Leadership and humility – does it really go together? Is there a direct connection between successful corporations and the level of humility displayed by the leader? In some cases, I have seen a leader criticize someone for showing humility and sharing accolades instead of taking all of the credit themselves. What message does this send to your organization? It is difficult to establish a culture of teamwork if your leader does not understand that one person does not make an organization.
Leadership in an organization is necessary; without it you are on a journey without a destination, let alone a road map. In some cases, leaders tend to confuse accountability with leadership. I once spoke with someone who described his view on leadership and accountability. He felt that when something went wrong, it was his job to accept responsibility for the mistake. When something went well, he made sure his team received the praise, leaving himself out of the equation. While he held the position of leadership, he felt that his team was responsible for all of the successes, he was just there to meet their needs so they could take care of the customers. To me, this was a great example of a humble leader. He understood that the success of the organization was a team effort, not a direct result of his title.
To some, humility challenges the notion that we are all experts in our fields. As leaders, we need to have a high degree of proficiency in our positions, however, even the most skilled individual has an opportunity to learn something new. Just because we do not have all of the answers does not show a weakness in leadership. Just the opposite – a humble leader demonstrates that it is okay to ask for help from others, working together toward a shared goal.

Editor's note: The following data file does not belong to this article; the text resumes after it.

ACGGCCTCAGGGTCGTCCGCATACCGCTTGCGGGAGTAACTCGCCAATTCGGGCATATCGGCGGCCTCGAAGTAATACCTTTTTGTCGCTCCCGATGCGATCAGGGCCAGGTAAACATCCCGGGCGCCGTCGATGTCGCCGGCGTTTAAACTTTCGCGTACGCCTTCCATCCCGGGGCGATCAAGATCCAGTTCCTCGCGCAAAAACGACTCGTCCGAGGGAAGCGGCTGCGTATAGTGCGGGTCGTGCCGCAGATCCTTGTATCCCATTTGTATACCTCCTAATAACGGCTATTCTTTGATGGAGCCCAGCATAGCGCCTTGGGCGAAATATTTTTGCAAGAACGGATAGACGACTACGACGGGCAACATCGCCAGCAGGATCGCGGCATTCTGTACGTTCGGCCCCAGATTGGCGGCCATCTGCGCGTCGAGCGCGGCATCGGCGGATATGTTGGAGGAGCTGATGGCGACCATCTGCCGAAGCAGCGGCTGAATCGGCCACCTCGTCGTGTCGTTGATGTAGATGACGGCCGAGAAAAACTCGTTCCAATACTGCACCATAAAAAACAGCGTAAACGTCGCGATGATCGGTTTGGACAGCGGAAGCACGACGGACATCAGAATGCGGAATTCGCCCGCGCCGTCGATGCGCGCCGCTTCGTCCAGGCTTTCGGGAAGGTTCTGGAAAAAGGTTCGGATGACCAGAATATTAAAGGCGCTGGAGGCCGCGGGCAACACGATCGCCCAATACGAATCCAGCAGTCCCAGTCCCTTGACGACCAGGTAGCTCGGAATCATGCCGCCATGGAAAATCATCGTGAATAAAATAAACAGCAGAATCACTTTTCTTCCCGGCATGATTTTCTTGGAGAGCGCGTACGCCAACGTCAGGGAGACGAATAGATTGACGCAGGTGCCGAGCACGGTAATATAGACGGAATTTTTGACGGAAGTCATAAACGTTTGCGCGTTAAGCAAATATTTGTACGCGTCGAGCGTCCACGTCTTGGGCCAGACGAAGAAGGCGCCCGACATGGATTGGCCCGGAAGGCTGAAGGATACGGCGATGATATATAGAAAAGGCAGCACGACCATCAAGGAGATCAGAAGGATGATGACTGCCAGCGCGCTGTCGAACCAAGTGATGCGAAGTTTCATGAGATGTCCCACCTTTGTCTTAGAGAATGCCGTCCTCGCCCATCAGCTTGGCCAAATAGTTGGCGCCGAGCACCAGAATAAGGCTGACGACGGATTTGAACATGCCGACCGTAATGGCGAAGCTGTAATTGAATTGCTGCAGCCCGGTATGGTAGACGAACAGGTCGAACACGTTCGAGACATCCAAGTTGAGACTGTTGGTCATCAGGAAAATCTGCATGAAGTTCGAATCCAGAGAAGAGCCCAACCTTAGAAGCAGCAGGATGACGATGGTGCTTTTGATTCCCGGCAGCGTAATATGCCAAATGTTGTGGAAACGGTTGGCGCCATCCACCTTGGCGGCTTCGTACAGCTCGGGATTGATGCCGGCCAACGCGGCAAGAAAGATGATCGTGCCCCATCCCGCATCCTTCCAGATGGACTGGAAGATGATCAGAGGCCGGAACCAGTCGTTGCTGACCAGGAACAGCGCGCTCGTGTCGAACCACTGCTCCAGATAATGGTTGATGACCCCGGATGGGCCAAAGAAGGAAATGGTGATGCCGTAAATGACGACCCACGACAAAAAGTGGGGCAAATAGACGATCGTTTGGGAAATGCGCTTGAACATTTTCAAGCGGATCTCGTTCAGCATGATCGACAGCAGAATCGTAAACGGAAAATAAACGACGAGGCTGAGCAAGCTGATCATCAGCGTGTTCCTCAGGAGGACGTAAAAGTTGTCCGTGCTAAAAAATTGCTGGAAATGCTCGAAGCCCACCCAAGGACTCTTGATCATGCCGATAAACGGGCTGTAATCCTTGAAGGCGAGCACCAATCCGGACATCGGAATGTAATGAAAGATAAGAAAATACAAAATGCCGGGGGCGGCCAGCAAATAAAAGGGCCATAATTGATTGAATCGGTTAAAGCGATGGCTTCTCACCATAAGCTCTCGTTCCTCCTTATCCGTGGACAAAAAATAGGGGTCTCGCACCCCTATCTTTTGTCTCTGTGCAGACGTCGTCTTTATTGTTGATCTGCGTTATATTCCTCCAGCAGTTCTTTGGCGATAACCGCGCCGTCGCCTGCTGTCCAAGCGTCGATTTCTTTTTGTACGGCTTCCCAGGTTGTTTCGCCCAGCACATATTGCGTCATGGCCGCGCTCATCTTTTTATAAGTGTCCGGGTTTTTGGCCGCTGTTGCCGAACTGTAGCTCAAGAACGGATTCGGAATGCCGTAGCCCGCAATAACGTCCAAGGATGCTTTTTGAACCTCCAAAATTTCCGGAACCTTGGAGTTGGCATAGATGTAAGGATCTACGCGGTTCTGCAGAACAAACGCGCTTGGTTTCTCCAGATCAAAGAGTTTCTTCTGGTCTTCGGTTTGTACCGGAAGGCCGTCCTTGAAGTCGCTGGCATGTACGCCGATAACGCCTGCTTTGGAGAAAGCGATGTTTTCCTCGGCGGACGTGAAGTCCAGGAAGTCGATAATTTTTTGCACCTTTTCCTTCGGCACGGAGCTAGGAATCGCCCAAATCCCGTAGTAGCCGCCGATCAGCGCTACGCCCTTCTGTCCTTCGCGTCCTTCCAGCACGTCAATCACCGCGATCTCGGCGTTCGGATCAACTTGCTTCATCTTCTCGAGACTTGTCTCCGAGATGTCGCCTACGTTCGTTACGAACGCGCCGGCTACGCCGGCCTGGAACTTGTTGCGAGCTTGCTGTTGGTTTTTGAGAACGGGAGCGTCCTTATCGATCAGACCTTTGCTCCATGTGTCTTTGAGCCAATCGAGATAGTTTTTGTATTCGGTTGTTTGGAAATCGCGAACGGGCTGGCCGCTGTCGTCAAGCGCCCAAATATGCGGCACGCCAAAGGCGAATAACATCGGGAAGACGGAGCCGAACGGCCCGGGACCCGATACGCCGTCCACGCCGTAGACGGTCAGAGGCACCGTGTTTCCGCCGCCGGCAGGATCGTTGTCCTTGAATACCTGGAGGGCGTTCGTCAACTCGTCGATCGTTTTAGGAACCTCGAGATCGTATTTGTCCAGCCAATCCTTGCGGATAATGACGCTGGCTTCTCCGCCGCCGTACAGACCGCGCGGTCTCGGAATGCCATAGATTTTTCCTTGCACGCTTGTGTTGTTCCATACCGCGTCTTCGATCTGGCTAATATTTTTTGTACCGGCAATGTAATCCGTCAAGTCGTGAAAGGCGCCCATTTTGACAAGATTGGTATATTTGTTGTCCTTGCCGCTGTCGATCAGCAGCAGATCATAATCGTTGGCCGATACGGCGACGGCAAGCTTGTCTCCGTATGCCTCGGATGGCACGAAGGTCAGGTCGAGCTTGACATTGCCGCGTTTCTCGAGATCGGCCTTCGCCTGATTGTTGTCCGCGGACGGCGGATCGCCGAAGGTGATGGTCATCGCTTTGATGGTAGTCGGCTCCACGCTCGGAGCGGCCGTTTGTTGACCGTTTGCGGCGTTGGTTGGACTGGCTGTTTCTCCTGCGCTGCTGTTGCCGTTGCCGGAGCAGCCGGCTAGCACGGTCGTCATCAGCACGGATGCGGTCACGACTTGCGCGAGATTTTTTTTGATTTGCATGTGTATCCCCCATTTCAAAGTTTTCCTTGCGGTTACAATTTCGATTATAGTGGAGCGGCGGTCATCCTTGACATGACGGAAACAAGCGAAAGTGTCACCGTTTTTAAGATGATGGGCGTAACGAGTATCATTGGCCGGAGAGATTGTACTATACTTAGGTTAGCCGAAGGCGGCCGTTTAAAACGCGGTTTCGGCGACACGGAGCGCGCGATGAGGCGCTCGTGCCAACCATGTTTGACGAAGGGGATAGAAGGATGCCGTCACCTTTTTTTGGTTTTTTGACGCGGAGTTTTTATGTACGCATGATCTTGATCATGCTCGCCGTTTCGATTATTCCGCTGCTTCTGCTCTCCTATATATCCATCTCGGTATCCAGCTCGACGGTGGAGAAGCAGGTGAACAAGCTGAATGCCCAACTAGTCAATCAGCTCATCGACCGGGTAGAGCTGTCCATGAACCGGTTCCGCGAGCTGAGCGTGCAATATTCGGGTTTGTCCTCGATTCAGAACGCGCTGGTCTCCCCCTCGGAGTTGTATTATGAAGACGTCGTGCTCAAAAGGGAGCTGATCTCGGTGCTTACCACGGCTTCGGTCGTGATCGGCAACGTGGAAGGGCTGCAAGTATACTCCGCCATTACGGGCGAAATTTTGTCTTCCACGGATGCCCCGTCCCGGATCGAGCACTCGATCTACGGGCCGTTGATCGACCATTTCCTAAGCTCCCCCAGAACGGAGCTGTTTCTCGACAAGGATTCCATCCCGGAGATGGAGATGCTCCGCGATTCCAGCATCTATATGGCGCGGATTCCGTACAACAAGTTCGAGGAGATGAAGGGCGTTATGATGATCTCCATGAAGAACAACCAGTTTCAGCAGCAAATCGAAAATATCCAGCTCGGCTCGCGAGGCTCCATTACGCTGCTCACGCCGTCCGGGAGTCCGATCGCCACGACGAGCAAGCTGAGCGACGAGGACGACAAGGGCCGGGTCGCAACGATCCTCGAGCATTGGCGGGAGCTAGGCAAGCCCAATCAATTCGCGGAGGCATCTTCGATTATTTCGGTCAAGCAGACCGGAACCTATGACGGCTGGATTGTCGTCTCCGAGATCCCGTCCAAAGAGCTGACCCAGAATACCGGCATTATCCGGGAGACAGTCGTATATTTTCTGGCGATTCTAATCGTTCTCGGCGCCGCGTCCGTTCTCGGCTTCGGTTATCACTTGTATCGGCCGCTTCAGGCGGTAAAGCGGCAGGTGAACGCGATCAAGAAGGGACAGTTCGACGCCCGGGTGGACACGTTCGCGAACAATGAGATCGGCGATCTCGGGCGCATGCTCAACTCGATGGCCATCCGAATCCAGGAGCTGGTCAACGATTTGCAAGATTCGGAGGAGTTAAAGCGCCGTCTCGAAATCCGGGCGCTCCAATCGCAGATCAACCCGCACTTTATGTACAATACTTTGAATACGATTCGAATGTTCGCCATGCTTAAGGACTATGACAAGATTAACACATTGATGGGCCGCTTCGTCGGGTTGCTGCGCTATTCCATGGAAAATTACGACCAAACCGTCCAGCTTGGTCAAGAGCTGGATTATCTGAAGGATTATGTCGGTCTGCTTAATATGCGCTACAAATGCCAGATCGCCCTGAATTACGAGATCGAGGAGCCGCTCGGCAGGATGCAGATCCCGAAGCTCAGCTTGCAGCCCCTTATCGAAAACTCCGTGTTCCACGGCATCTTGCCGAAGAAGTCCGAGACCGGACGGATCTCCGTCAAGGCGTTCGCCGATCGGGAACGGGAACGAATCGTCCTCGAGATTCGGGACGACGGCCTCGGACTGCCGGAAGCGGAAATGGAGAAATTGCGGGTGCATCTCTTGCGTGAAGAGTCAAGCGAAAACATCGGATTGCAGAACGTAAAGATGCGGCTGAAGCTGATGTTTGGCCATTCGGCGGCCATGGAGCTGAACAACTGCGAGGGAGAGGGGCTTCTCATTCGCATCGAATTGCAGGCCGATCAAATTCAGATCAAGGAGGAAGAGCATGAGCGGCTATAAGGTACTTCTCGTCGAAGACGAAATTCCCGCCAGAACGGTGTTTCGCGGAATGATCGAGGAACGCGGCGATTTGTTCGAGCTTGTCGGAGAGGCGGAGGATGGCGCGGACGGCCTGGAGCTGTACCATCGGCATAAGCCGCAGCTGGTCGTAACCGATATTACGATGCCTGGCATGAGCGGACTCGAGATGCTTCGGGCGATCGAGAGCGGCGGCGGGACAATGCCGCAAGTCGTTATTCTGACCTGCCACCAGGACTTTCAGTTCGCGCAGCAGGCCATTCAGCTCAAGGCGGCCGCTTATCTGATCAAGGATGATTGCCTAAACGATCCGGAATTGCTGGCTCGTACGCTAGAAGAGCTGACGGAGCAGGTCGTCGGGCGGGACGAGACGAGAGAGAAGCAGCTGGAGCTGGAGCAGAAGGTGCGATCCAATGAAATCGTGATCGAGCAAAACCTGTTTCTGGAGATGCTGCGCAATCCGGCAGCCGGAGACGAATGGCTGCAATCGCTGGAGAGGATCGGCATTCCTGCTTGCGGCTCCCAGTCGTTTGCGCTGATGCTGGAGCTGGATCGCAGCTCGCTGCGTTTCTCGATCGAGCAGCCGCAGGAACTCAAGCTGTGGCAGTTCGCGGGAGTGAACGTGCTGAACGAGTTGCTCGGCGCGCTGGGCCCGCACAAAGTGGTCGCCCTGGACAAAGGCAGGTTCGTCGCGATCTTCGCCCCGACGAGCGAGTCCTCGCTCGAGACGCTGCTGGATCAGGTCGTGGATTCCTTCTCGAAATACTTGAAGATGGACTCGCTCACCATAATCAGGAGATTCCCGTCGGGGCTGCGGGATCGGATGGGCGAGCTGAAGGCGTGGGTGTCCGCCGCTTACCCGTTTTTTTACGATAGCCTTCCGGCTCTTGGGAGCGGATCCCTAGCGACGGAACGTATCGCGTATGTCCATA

Why is humility important at the end of the day? If an organization is successful, and the leader does not recognize those who made it possible, they are showing their employees a lack of caring and respect. In turn, it becomes difficult for those employees to respect their leader as their efforts go un-noticed. If your employees feel good about what they are doing, because you share the accolades, they will provide excellent service to their customers. If you always accept the praise and do not recognize those who made the success possible, do you believe your employees will continue to work hard to make you look good?